Floating Head Robot
A robot character consists of a floating part, similar to a Surveillance Drone.


(permanent link) added: 2011-12-25 12:33:35 sponsor: SabresEdge (last reply: 2012-01-01 23:24:26)

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Could do with a better title. Up for Grabs. May need to be split off into two articles if the "floating body robot" variation accumulates enough examples.

One alternative to having bipedal, human-shaped robots goes the minimalist approach. If they can float via Artificial Gravity or some unknown phlebotinum, then they can dispense with the torso and the legs and all those other messy, mechanical parts. All they need is a casing for their processor and a floating thingamajigger. A visible face is optional; more common is a single glowing "eye" with Unusual Eyebrows around it.

That's the way the logic goes, anyway. Some of these are more complicated for various assorted roles: they may have weapons or tools or arms attached. Sometimes they'll be expanded to a full-blown robot torso, only with antigravity instead of legs.

The "floating head" version is usually a sidekick or a Robot Buddy if on the protagonist's side, since the small size lends itself well to comic relief. On the opposing side, expect it to be higher up; often it's the Big Bad. The lack of hands and AI nature often means that its additional role will be The Cracker.

Compare Floating Mask and Oculothorax. Surveillance Drone and Attack Drones may be subtropes if the robot in question is just a device used in a specific manner, not a character.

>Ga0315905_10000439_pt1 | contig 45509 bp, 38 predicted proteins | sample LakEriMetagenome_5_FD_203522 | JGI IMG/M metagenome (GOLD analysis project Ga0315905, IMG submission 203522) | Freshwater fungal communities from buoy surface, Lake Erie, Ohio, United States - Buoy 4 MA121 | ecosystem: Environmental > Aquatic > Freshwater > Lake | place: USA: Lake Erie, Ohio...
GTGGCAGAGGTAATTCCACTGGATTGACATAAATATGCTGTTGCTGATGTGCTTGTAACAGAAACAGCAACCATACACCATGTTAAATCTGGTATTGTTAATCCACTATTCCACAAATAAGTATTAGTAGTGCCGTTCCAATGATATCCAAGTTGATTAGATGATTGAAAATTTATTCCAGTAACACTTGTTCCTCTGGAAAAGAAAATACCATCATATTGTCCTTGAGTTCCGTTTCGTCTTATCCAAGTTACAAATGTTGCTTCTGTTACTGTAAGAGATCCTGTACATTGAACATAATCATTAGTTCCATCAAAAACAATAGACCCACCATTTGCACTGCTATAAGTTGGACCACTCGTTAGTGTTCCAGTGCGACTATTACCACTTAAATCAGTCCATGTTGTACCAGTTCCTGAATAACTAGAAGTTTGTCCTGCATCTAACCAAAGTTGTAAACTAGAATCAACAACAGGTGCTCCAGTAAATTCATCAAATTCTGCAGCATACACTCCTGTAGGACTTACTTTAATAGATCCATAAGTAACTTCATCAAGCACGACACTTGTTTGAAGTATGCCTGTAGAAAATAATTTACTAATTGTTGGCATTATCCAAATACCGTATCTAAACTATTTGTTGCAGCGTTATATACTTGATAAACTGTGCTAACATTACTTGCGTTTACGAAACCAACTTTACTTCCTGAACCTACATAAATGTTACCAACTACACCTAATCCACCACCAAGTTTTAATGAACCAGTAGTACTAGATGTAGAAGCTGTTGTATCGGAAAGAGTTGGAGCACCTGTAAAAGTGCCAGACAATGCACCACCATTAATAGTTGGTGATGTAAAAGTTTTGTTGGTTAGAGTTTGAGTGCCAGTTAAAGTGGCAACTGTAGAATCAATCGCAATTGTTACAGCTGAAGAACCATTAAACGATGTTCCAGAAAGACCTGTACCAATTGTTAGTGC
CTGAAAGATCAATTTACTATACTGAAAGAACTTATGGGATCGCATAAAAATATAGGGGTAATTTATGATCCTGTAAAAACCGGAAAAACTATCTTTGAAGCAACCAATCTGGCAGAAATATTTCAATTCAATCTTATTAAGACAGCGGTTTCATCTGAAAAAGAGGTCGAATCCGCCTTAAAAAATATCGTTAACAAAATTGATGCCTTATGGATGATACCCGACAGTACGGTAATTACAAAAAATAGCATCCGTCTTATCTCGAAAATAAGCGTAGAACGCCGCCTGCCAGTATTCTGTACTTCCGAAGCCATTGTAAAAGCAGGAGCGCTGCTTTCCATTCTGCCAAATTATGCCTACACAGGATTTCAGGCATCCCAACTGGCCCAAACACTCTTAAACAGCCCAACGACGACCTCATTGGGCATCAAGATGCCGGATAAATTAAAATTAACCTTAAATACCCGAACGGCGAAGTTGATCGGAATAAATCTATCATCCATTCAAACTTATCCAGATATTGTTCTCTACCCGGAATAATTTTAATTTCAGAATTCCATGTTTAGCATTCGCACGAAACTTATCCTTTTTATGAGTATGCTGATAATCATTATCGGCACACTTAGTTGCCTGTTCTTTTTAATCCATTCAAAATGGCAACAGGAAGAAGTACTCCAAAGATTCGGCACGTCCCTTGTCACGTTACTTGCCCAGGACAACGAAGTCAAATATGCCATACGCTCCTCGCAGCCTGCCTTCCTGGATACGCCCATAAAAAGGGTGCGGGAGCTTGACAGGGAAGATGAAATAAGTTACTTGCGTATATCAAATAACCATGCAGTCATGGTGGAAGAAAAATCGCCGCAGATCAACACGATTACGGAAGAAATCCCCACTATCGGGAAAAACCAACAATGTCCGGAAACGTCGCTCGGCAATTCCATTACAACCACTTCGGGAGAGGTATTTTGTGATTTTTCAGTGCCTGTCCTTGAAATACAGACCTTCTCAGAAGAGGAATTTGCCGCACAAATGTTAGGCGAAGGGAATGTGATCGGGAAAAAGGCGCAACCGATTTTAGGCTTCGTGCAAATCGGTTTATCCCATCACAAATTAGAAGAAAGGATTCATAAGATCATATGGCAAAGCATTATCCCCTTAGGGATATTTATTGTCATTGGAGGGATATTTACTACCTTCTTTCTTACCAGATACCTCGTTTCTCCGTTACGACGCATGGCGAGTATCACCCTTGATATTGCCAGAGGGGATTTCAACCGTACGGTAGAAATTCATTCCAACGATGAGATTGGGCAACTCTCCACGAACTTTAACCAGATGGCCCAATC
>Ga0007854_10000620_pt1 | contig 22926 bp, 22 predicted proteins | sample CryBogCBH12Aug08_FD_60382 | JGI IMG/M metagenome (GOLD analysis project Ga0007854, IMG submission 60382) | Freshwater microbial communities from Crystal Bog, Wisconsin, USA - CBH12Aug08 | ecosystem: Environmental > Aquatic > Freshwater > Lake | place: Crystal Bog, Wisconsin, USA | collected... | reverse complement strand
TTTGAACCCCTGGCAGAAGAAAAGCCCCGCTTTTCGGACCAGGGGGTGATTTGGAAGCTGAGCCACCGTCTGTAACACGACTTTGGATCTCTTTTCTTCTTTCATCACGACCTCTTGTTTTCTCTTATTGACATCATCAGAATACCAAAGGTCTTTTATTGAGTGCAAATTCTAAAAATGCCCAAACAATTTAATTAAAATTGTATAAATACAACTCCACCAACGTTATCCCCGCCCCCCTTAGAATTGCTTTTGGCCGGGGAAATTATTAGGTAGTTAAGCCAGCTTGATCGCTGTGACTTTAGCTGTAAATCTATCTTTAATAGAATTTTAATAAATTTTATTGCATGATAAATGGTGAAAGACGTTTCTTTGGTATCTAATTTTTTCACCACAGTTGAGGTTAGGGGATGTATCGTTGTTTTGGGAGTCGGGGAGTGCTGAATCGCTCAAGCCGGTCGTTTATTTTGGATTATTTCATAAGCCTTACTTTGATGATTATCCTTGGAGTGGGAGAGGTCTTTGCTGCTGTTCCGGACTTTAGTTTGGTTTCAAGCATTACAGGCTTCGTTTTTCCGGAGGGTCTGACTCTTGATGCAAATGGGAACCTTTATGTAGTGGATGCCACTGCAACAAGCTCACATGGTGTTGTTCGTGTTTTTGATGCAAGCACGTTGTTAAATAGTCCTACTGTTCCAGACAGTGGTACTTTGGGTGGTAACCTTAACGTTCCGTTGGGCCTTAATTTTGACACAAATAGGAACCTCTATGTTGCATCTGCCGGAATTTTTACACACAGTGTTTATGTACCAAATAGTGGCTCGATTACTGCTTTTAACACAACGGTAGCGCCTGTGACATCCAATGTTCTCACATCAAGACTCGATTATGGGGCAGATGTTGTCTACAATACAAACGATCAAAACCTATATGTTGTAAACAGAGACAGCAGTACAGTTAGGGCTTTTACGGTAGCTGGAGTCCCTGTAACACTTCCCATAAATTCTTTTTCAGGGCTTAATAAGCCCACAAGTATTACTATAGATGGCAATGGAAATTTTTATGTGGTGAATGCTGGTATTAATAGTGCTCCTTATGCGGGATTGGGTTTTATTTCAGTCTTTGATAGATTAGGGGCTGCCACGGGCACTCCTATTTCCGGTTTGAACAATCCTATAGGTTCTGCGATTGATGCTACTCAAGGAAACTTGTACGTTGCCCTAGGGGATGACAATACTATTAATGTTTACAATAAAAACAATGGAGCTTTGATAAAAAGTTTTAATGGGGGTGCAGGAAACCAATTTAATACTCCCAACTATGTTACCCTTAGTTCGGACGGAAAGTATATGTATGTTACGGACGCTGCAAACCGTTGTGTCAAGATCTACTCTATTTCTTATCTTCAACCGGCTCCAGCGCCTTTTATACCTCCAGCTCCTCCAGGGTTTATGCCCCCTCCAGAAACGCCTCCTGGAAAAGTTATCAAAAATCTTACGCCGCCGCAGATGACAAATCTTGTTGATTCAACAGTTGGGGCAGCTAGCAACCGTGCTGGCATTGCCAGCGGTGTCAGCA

Examples

Comics

Film
  • The little training remote from Star Wars may just be the Trope Codifier, along with the interrogation droid, Darth Maul's scout/probe droids, and quite a few others in the films and the Expanded Universe. There's lots of overlap with Surveillance Drone and Attack Drone here.
  • Flash Gordon. The Emperor Ming has a roughly spherical robot that floats around acting as an escort, spying on people and zapping anyone who tried to escape or kill Ming.

Live-Action Television

Tabletop Games
  • Classic Traveller supplement Book 8, Robots. Robots with artificial gravity didn't need any legs, and could be designed with all of their components inside a single chassis and without appendages.

Video Games
  • Wheatley and the rest of the cores from Portal 2 fit the decription partially. They're more cubical than round, but they do have the Cyber Cyclops part down. Wheatley doesn't float, instead running around the Aperture Science facility on ceiling-mounted rails when he's not being carried about by Chell or plugged into the mainframe, but the effect is much the same.
  • 343 Guilty Spark and the rest of the Forerunner Monitors from the Halo series. The Sentinels would fit better under Attack Drone.
  • G0-T0 and Bao-Dur's Remote are both this. Given the commonality of repulsorlift technology in the Star Wars-verse, quite a few droids follow this pattern.
  • Jet Force Gemini has Floyd, whose propeller and eyes take up the majority of his small body.
  • Mr. Zurkon from {{Ratchet & Clank}}.

Webcomics
  • Schlock Mercenary gives us Ennesby, who gets a full-blown disembodied head after being downloaded to his "maraca-node". Lots and lots of jokes earlier about the lack of arms, legs, and other limbs. On the other side--complete with torsos, armor, and lots of heavy weapons--are the Tarbots.
  • The Lawbots in the Buck Godot comics are floating metallic spheres with two arms and a separate weapon on a tentacle.

Web Original
  • Co-Host 3000 from Spill.

Western Animation
  • Fritz from Dinotopia: First Flight. "Hover-heads" like Fritz normally have a humanoid body with the head as a detachable module, but Fritz's body is ruined and is useful only as a charging station.
  • EVE from WALL•E consists of floating egg-shaped components, complete with head and arms.
  • From Buck Rogers in the 25th Century, members of the Computer Council are about the size of dishes. One, Dr. Theopolus, is carried around by Twiki, Buck's Robot Buddy. The others are, presumably, carried around as needed.
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